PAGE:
“The volunteers who interact with our students can become important role models for them,” said Nativity Prep president Rev. John C. Wronski, SJ. “We’ve also developed a graduate support program where our volunteers follow students as they move into high school and college, providing them personal support to help students make those transitions and, with their employers, helping to develop internship programs with corporate partners.
“Working with middle-school boys and supporting them through high school and college, we think we contribute to making them job-ready and thus help to address the workforce development needs of the business community in the Boston area and beyond,” he added.
“It’s a symbiotic relationship in which we partner with corporations that support our mission, and they in turn derive a direct benefit from our efforts in preparing young men to be productive members of the workforce,” said Wronski.
The CCC’s research into community involvement supports the thesis that the more corporate employees are given the opportunity to participate in meaningful volunteer programs, the greater the likelihood of their being more highly engaged in their work.
Dennis Hardiman, CEO of Newport, RI-based Embrace Home Loans, is a strong proponent of this view and has helped establish a community involvement culture at Embrace that he believes is both engaging his employees and benefiting the mortgage company’s bottom line.
For example, through a Dollars for Doers program, individual employees are each allotted up to 100 hours of company time to participate in volunteer efforts at non-profits of their own choosing. The company in turn provides charitable grants to those non-profits.
One Embrace employee Hardiman points to used his time to run a youth athletic program in his hometown.
“The effort connected this individual with his community,” said Hardiman, “and through the relationships he built in this volunteer effort, it also turned out to be beneficial to some of his business development initiatives.”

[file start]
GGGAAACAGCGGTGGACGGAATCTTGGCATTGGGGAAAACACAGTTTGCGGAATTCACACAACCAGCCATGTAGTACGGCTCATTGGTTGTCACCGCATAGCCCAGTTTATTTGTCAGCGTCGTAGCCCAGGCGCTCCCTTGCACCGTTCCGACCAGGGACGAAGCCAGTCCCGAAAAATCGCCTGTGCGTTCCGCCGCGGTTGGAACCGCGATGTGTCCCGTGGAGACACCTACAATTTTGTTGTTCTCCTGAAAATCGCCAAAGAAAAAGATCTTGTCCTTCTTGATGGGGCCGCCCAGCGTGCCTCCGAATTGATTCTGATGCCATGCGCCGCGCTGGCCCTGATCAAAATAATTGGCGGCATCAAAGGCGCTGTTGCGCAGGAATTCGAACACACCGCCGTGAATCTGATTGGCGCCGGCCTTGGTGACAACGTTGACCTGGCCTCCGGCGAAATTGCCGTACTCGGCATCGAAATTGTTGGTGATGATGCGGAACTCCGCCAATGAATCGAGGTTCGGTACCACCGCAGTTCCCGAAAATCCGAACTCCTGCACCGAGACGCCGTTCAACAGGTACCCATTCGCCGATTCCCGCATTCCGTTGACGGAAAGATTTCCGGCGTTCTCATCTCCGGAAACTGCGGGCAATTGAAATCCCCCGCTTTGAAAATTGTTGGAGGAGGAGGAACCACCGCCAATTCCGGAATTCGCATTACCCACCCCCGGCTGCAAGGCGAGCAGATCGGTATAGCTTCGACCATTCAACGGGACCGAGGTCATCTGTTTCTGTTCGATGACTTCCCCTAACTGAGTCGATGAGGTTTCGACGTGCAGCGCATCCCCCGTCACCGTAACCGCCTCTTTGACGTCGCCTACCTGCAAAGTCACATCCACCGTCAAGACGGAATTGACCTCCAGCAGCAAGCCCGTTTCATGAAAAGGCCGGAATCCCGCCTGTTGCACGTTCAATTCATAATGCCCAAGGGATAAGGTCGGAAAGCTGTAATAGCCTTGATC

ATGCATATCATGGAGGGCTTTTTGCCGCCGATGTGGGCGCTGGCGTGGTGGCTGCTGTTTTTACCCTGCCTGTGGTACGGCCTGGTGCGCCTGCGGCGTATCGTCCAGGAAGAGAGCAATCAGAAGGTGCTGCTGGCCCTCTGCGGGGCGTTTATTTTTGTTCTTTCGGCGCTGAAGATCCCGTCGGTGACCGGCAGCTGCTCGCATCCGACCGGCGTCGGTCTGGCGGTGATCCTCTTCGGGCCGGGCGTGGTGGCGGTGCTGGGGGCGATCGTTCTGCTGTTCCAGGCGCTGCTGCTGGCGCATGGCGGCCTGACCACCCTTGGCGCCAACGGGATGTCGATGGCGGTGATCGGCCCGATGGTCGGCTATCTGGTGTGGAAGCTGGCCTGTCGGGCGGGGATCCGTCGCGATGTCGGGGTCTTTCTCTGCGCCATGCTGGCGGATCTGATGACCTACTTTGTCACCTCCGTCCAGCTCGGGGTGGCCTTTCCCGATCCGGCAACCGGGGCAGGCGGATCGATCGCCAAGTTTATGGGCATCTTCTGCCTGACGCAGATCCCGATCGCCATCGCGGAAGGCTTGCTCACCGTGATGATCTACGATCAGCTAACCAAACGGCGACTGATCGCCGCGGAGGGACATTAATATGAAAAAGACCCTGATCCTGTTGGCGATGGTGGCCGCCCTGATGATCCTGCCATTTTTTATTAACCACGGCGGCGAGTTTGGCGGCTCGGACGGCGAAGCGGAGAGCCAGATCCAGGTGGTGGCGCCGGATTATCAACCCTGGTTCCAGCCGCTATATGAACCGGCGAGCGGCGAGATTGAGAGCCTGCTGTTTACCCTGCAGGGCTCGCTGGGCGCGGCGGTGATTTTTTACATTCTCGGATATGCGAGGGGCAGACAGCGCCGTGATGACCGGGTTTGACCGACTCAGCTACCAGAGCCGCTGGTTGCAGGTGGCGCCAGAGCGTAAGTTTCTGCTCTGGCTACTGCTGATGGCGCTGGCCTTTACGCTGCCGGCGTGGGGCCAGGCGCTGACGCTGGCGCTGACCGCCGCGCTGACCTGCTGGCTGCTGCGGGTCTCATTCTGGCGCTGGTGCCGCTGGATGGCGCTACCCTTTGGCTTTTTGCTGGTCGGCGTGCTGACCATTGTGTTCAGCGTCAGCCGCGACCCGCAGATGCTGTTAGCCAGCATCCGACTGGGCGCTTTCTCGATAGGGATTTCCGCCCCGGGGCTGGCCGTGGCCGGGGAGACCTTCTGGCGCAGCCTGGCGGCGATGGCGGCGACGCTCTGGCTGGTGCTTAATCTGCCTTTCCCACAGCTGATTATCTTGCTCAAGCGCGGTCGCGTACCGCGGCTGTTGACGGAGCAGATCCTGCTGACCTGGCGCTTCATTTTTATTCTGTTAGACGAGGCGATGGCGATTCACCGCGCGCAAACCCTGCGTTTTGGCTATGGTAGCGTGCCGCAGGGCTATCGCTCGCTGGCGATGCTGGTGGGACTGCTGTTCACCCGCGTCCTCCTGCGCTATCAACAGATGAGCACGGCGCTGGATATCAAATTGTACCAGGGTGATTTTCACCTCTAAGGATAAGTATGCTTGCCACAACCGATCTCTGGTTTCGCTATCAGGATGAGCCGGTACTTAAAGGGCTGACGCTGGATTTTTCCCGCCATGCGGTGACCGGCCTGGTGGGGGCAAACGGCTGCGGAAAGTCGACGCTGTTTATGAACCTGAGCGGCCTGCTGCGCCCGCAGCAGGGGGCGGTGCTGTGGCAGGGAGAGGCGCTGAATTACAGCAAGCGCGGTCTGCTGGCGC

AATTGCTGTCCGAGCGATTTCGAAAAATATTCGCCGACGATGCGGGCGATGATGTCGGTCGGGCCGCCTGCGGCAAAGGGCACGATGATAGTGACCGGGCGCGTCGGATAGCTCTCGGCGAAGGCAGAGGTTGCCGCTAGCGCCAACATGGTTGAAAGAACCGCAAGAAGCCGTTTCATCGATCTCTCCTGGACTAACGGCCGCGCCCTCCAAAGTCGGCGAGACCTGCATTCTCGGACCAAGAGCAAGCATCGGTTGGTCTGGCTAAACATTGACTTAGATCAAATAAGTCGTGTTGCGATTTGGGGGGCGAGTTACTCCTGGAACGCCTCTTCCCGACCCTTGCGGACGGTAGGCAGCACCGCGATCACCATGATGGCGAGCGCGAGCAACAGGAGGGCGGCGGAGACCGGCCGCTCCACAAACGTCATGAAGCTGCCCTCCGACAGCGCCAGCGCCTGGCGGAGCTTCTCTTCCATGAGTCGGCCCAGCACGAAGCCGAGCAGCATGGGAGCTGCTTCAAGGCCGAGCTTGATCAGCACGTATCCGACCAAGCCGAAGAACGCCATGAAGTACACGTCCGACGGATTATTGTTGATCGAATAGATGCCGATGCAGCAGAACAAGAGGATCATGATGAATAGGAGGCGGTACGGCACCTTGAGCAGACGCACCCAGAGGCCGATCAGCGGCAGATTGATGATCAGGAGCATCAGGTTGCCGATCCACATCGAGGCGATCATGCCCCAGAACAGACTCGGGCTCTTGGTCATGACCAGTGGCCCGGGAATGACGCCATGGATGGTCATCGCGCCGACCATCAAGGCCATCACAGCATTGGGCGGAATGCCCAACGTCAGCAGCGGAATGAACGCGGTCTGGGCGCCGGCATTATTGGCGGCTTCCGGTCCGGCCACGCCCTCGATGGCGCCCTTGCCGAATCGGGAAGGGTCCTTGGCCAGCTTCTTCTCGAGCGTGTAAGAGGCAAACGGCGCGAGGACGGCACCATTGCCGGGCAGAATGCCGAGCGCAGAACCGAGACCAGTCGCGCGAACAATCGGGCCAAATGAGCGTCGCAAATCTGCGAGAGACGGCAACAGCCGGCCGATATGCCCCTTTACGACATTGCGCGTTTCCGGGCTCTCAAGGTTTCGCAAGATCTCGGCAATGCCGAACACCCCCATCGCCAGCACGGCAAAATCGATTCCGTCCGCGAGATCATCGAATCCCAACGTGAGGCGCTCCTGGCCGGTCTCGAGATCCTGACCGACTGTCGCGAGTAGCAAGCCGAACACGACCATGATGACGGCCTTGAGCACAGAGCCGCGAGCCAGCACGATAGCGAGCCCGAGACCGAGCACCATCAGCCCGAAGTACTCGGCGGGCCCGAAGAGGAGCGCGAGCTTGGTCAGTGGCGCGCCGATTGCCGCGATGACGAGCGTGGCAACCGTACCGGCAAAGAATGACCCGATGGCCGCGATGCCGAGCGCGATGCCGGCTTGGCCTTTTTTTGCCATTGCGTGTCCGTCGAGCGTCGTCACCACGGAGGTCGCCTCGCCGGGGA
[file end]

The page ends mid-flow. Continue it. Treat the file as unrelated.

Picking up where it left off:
Embrace also supports Year Up, a program across many cities that seeks to close the “opportunity divide” by providing young adults from urban environments with the skills, experience, and mentoring support that will empower them to reach their potential through higher education and professional careers.
The company has supported Year Up across all of those dimensions, from financial support of the program’s skills training to providing employee mentors to developing internship programs.
“For our employees, I think the most powerful element of our involvement with Year Up is the engagement aspect of that volunteerism, giving our employees the opportunity to work alongside young men and women of different backgrounds with different perspectives, which can translate into a more sensitive attitude in our customer outreach,” Hardiman noted.
“My view is that community involvement in all of its various aspects has an amazing ability to influence us as people and how we feel about ourselves,” he said. “In this way, I think it also elevates brain function, which puts us at our best, makes us more creative, more analytical, and ultimately more productive.”
This content was produced by Boston Globe Media in collaboration with the advertiser. The news and editorial departments of The Boston Globe had no role in its production or display.